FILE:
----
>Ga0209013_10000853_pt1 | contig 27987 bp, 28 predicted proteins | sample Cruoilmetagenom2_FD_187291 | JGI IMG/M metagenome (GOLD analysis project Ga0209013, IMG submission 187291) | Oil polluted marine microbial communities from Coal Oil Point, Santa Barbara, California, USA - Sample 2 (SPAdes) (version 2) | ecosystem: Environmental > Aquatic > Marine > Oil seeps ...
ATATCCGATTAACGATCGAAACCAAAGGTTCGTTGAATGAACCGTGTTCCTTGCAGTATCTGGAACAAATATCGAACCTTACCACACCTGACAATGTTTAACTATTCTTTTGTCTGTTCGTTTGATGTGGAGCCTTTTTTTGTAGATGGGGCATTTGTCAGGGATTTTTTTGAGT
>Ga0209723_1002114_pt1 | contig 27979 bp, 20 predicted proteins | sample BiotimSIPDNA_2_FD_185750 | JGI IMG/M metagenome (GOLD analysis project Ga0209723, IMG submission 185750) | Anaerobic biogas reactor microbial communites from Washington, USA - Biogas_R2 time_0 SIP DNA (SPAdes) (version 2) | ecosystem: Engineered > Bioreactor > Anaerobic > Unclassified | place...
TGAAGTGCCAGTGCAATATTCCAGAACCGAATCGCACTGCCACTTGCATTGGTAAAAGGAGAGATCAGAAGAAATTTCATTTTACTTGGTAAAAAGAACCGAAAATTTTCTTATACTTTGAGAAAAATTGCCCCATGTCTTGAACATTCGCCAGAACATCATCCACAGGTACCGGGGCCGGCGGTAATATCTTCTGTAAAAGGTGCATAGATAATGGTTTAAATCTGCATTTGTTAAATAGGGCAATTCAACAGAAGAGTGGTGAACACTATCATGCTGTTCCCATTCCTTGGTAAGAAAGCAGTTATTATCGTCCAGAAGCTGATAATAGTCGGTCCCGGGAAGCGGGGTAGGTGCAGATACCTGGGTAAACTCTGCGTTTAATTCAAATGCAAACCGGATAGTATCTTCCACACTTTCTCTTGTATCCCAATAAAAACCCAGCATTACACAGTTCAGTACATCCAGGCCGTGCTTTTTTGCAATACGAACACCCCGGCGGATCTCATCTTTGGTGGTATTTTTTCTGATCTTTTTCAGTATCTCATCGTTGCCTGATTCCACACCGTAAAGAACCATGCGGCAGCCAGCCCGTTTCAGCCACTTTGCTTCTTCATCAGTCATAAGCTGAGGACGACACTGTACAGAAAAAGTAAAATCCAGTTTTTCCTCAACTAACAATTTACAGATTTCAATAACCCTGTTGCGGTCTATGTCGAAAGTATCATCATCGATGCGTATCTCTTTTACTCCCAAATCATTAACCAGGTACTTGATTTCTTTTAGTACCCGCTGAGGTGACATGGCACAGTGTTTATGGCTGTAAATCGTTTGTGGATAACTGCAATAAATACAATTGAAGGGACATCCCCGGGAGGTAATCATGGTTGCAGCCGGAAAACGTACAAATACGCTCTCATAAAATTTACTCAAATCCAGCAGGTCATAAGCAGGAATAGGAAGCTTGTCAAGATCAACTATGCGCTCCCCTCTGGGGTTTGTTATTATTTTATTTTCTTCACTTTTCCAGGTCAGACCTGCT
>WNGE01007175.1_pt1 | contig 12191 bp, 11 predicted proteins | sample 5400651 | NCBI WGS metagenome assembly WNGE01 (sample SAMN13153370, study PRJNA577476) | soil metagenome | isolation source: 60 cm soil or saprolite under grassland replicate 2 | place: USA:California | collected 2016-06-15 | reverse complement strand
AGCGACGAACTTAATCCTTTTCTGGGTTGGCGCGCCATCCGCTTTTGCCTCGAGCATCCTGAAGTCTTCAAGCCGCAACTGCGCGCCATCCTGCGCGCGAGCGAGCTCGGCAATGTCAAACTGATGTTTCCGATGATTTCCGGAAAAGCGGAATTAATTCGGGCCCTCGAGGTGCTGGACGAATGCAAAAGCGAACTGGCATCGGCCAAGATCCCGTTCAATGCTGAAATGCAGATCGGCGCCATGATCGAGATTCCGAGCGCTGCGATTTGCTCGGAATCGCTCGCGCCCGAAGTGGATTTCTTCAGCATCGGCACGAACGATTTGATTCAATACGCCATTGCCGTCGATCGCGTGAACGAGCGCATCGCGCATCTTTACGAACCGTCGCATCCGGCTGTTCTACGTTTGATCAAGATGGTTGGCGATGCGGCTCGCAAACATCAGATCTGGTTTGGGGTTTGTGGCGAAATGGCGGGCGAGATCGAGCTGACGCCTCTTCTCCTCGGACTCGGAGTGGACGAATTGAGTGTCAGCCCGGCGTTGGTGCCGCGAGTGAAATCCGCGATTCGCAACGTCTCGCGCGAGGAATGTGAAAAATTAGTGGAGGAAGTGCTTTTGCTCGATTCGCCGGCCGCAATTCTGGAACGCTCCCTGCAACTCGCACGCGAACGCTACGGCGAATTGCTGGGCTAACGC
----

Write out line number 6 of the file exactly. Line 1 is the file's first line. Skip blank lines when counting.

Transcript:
AGCGACGAACTTAATCCTTTTCTGGGTTGGCGCGCCATCCGCTTTTGCCTCGAGCATCCTGAAGTCTTCAAGCCGCAACTGCGCGCCATCCTGCGCGCGAGCGAGCTCGGCAATGTCAAACTGATGTTTCCGATGATTTCCGGAAAAGCGGAATTAATTCGGGCCCTCGAGGTGCTGGACGAATGCAAAAGCGAACTGGCATCGGCCAAGATCCCGTTCAATGCTGAAATGCAGATCGGCGCCATGATCGAGATTCCGAGCGCTGCGATTTGCTCGGAATCGCTCGCGCCCGAAGTGGATTTCTTCAGCATCGGCACGAACGATTTGATTCAATACGCCATTGCCGTCGATCGCGTGAACGAGCGCATCGCGCATCTTTACGAACCGTCGCATCCGGCTGTTCTACGTTTGATCAAGATGGTTGGCGATGCGGCTCGCAAACATCAGATCTGGTTTGGGGTTTGTGGCGAAATGGCGGGCGAGATCGAGCTGACGCCTCTTCTCCTCGGACTCGGAGTGGACGAATTGAGTGTCAGCCCGGCGTTGGTGCCGCGAGTGAAATCCGCGATTCGCAACGTCTCGCGCGAGGAATGTGAAAAATTAGTGGAGGAAGTGCTTTTGCTCGATTCGCCGGCCGCAATTCTGGAACGCTCCCTGCAACTCGCACGCGAACGCTACGGCGAATTGCTGGGCTAACGC